Coordination Underpins Success for Kings Subbasin GSAs

  • Jun 23, 2020

The James ID K-Basin Recharge Project covers 200 acres and is used whenever the District has access to flood or excess waters.

Groundwater overdraft within the Central Valley is an unavoidable fact. Within the Kings Subbasin, seven groundwater sustainability agencies (GSAs) are working together and the James GSA is one of them.

Situated within the James Irrigation District (James ID), the James GSA formed from a memorandum of understanding by James ID and Reclamation District No. 1606. The San Joaquin-based GSA became one of the first GSAs established in California in 2017. It covers approximately 29,051 acres and is unique in that over 99% of its extracted groundwater is already metered, measured and reported.

Groundwater overdraft conditions are the common denominator behind concerns throughout the subbasin, linking to land subsidence, reduced groundwater storage and chronic lowering of groundwater levels. However, successful coordination between GSAs to address these undesirable results mark a significant and hard-won milestone.

“Entities in the Kings Subbasin have done a great job in their coordination and cooperation,” said James Irrigation District General Manager Steven Stadler, who administers the James GSA.  “Our greatest challenge was trying to reach an agreement on responsibility for overdraft, and our greatest success was reaching that agreement. That agreement served as the cornerstone for the remainder of the planning process.”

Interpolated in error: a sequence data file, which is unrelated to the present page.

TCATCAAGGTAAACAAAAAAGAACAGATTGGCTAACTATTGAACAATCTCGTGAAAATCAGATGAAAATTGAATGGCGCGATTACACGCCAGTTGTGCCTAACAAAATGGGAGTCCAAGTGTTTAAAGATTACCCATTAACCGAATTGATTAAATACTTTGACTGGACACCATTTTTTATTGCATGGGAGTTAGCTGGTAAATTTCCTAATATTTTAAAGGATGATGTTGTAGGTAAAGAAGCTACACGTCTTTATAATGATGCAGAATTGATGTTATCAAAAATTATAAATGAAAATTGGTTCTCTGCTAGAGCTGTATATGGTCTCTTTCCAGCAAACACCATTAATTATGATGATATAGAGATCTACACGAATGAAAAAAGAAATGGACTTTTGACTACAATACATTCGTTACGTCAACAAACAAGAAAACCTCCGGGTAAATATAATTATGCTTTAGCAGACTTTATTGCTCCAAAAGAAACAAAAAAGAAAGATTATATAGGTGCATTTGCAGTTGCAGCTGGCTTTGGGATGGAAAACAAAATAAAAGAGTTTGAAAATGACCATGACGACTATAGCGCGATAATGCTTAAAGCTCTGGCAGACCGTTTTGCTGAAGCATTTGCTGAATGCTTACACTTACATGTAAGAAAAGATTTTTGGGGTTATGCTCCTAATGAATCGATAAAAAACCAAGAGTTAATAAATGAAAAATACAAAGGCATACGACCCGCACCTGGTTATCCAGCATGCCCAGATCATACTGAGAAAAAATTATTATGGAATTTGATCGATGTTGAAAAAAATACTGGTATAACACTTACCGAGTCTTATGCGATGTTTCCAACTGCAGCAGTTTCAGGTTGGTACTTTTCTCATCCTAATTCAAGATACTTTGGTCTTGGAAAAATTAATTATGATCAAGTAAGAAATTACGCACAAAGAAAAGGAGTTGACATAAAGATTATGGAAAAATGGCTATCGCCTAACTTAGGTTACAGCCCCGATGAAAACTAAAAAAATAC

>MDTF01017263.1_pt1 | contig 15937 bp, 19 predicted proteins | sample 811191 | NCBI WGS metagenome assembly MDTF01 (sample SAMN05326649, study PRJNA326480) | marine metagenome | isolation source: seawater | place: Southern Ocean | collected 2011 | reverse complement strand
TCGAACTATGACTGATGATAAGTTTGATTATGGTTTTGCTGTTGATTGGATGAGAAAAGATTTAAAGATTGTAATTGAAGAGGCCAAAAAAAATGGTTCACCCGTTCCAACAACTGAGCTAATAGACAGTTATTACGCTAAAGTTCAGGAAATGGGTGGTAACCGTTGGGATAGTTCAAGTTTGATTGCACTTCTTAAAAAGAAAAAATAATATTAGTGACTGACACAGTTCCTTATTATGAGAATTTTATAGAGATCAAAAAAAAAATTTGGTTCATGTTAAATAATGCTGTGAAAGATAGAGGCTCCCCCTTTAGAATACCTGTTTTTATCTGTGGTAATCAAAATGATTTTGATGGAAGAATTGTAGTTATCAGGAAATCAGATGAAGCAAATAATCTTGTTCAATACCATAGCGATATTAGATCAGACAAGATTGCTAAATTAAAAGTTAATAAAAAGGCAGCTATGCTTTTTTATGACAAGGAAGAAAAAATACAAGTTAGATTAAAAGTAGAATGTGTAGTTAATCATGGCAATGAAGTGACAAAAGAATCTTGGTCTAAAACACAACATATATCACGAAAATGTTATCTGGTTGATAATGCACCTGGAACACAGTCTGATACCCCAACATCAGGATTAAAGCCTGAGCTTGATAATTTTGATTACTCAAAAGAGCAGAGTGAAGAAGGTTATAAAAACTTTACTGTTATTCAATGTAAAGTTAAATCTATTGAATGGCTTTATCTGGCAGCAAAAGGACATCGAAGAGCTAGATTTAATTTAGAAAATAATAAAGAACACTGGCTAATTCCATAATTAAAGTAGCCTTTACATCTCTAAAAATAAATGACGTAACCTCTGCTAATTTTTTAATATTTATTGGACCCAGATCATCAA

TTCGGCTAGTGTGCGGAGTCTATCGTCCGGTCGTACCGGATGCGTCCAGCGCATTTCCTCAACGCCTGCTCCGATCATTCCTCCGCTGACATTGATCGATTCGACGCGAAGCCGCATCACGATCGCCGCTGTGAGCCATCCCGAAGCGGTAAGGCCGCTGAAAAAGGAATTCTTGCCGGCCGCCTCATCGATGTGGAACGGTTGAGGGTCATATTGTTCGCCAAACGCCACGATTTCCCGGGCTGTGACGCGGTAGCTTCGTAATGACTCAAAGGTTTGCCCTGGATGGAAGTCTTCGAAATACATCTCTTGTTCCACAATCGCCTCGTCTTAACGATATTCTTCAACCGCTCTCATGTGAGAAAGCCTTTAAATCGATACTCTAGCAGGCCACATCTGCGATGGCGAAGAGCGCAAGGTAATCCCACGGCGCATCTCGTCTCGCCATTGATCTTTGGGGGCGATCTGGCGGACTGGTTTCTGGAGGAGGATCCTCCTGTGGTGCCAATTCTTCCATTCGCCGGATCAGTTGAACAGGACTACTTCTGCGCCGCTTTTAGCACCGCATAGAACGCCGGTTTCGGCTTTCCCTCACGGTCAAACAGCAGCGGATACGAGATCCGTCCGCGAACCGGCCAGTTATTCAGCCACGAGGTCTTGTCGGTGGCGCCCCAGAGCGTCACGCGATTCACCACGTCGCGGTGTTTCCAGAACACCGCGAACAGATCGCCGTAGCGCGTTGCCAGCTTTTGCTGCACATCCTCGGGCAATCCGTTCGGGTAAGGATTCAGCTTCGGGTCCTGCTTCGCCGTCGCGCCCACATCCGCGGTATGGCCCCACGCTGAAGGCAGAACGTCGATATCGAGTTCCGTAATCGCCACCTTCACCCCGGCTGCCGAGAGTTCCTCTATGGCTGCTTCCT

The James GSA continues to partner with other entities to achieve sustainability within the subbasin.  Most of the 21 James GSP projects focus on groundwater recharge and providing surface water to areas that are wholly reliant on groundwater for their water supply. Several projects and management actions focus on groundwater quality concerns and importing good-quality surface water supplies to reduce the quantity of salts being introduced into the aquifer.

James GSA has several key advantages going into the SGMA implementation phase. James ID holds pre-1914 water rights on both the Kings River and the San Joaquin River.  Throughout its 100-year existence, it has always operated as a conjunctive use district, recharging groundwater in wet years and relying on groundwater in dry years. Availability of surface water, particularly on the Kings River, will continue to change over time; however, conjunctive use of surface water resources throughout the subbasin will continue to be a strategy to employ.

“From an engineering viewpoint, I believe sustainability is easily achieved in the Kings Subbasin. From a management viewpoint, it is a far more difficult task,” Stadler said.  “Transitioning from a largely unregulated resource to a regulated resource and imposing a management structure for its use and replenishment will be a historic achievement.”